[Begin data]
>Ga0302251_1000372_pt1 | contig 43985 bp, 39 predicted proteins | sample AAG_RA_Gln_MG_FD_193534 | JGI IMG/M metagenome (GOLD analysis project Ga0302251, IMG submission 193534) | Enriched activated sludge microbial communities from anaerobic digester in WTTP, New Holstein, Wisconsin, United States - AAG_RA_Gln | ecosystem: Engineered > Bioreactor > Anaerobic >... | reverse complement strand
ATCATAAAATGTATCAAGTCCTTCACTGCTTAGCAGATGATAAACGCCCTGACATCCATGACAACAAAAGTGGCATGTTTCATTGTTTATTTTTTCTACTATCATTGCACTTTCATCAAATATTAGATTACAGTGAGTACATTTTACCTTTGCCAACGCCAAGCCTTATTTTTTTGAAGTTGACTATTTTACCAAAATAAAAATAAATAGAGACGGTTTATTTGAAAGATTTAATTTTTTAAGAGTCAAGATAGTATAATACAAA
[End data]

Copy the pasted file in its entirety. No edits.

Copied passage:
>Ga0302251_1000372_pt1 | contig 43985 bp, 39 predicted proteins | sample AAG_RA_Gln_MG_FD_193534 | JGI IMG/M metagenome (GOLD analysis project Ga0302251, IMG submission 193534) | Enriched activated sludge microbial communities from anaerobic digester in WTTP, New Holstein, Wisconsin, United States - AAG_RA_Gln | ecosystem: Engineered > Bioreactor > Anaerobic >... | reverse complement strand
ATCATAAAATGTATCAAGTCCTTCACTGCTTAGCAGATGATAAACGCCCTGACATCCATGACAACAAAAGTGGCATGTTTCATTGTTTATTTTTTCTACTATCATTGCACTTTCATCAAATATTAGATTACAGTGAGTACATTTTACCTTTGCCAACGCCAAGCCTTATTTTTTTGAAGTTGACTATTTTACCAAAATAAAAATAAATAGAGACGGTTTATTTGAAAGATTTAATTTTTTAAGAGTCAAGATAGTATAATACAAA